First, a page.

An incredible journey along South West Africa's sun-dried Skeleton Coast ended for two hundred and one Angolan refugees on Wednesday (3 September).
GV & SV convoy of lorries and cars approaching the camp through desert (3 shots)
SV PAN from refugees at gate waving to cars arriving
SV broken down cars arrive on trailer and being towed (2 shots)
SV refugees out of vehicles and talking together (3 shots)
CU woman with her dog cuddling it
LV PAN from desert to refugees tents
LV washing on line between tents
SV young women walking as children play in sand (2 shots)
SV PAN woman doing washing to washing on line
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Background: An incredible journey along South West Africa's sun-dried Skeleton Coast ended for two hundred and one Angolan refugees on Wednesday (3 September). The refugees, all Portuguese, had fled war-torn Angola nine days before and embarked on their seemingly impossible journey aboard a convoy of trucks and cars from the Cunene River border between Angola South West Africa.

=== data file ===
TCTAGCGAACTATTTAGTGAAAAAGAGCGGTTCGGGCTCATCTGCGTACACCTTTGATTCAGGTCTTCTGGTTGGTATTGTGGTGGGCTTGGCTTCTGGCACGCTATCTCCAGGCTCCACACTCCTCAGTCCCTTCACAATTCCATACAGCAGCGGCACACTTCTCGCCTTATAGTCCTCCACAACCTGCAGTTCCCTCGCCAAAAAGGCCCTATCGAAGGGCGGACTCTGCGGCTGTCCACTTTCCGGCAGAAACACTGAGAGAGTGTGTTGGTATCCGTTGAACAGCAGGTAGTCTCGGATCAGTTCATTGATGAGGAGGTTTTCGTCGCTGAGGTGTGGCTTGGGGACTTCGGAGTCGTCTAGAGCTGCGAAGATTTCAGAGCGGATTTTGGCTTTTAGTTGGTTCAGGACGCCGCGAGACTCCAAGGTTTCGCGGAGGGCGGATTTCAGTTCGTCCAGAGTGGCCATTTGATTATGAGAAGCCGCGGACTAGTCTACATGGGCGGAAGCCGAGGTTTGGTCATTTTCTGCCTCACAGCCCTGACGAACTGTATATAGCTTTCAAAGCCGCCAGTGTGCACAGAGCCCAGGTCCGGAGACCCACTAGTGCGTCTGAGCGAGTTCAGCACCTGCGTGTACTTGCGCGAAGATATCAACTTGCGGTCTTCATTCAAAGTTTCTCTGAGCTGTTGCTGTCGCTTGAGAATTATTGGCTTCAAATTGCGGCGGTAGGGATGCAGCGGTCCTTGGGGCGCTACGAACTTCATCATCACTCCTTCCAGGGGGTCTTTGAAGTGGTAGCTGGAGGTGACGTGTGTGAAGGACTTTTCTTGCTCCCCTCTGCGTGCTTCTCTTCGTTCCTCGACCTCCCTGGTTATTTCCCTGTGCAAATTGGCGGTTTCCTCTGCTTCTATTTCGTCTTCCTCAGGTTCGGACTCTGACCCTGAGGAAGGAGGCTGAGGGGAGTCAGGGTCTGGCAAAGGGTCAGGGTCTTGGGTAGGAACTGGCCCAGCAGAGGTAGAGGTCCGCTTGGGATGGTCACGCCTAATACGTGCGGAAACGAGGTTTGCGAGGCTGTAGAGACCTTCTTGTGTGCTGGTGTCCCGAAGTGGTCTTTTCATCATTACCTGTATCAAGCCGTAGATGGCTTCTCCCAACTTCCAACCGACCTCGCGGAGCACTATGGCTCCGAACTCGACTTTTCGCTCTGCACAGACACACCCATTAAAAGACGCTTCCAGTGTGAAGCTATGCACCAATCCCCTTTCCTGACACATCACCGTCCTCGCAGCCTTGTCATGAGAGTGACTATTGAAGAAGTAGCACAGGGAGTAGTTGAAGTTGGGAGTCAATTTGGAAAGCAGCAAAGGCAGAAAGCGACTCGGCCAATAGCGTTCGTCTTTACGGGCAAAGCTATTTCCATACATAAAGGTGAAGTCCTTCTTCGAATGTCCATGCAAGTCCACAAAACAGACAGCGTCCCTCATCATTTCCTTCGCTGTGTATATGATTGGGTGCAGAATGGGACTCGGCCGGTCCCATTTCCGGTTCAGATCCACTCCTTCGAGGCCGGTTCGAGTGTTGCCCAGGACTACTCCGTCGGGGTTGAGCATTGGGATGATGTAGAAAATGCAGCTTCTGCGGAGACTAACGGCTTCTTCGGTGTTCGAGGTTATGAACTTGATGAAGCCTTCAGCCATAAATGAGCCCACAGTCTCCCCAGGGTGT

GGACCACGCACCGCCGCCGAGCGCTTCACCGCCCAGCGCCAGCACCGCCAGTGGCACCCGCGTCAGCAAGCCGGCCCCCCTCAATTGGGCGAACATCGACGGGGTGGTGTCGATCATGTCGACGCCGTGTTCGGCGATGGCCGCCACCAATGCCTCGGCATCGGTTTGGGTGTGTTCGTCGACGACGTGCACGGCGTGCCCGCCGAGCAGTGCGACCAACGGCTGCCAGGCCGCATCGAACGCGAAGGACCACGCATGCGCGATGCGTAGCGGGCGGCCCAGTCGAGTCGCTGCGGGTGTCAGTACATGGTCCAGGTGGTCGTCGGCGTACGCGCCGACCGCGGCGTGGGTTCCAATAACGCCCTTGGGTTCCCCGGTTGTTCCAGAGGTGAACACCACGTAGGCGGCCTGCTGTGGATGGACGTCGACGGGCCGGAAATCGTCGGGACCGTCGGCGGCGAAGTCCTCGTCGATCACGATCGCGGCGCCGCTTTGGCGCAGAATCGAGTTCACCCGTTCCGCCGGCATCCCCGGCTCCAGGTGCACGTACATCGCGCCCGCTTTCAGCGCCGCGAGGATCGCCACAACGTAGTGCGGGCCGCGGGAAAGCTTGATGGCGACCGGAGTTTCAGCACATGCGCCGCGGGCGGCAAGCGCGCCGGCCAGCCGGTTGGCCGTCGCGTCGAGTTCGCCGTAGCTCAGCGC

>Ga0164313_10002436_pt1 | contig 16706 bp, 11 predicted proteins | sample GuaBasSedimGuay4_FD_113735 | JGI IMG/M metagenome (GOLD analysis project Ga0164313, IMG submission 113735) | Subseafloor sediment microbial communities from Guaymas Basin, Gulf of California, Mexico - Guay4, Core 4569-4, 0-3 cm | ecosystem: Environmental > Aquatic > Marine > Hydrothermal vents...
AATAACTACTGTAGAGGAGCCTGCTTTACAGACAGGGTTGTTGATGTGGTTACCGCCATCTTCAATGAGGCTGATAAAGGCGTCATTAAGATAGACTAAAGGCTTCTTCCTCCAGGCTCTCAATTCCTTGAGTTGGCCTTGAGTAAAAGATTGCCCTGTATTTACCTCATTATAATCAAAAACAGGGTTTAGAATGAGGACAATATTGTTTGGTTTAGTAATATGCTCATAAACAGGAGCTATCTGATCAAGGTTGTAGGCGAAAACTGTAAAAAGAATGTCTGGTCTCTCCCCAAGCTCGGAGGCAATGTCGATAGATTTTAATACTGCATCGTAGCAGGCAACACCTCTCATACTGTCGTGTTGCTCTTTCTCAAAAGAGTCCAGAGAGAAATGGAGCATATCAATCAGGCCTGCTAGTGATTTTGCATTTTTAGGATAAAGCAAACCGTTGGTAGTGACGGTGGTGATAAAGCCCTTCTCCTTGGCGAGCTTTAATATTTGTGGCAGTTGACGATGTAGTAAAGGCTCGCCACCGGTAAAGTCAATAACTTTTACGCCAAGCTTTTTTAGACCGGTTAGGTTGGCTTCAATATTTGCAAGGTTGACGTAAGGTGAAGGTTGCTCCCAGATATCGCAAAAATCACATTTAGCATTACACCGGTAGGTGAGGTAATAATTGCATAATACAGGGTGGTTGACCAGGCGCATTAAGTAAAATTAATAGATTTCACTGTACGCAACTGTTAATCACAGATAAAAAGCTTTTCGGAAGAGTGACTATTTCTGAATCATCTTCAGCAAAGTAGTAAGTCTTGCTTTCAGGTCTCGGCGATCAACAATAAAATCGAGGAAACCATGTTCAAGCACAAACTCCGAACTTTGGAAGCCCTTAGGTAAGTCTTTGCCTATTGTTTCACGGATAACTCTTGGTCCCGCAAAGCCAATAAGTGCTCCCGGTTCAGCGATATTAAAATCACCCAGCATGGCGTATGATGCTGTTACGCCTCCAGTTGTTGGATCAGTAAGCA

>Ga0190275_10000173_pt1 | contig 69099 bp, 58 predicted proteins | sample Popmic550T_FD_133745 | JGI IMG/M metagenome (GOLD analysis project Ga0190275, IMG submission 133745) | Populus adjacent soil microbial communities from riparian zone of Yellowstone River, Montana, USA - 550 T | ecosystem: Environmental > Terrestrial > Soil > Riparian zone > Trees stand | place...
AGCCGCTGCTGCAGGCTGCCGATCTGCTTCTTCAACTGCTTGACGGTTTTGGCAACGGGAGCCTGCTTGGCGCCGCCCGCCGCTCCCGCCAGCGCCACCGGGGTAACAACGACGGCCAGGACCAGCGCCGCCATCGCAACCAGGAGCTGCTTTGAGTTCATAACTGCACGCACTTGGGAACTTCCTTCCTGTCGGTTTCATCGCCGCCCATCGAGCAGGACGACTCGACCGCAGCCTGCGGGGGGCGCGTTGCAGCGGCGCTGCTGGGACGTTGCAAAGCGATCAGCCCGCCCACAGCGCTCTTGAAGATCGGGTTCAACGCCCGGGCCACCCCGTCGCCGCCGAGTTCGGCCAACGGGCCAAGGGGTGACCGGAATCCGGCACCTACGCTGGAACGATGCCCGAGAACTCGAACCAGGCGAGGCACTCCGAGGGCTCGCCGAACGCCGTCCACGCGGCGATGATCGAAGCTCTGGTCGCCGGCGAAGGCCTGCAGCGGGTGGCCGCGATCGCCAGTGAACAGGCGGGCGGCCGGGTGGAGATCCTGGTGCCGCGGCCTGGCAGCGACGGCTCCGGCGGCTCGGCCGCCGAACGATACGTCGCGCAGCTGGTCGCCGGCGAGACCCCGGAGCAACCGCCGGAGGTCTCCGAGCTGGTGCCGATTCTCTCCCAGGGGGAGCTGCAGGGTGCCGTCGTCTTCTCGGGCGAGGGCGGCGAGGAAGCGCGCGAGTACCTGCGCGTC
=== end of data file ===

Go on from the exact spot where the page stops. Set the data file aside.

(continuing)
There were cheers from refugees already living at the Rooifop refugee Camp in the Nambi Desert when the bedraggled newcomers arrived safe and well. The group was led by Mr. Joao Jardim hundred kilometre trek was going to be they would never have started.
Masterminded by Colonel Koos Myburgh, Chief of the Security Police in South West Africa, and seven of his men, the first three hundred kilometres of the journey traversed waterless, roadless wasteland. Although the later part of the trek was over reasonable roads of impacted salt, it left its aftermath -numerous care and trucks owned by the refugees broke down and were abandoned to the sands.
But the people themselves are well - and, although their future is uncertain - all echoed Colonel Myburgh's words on arrival - "Thank God it's over".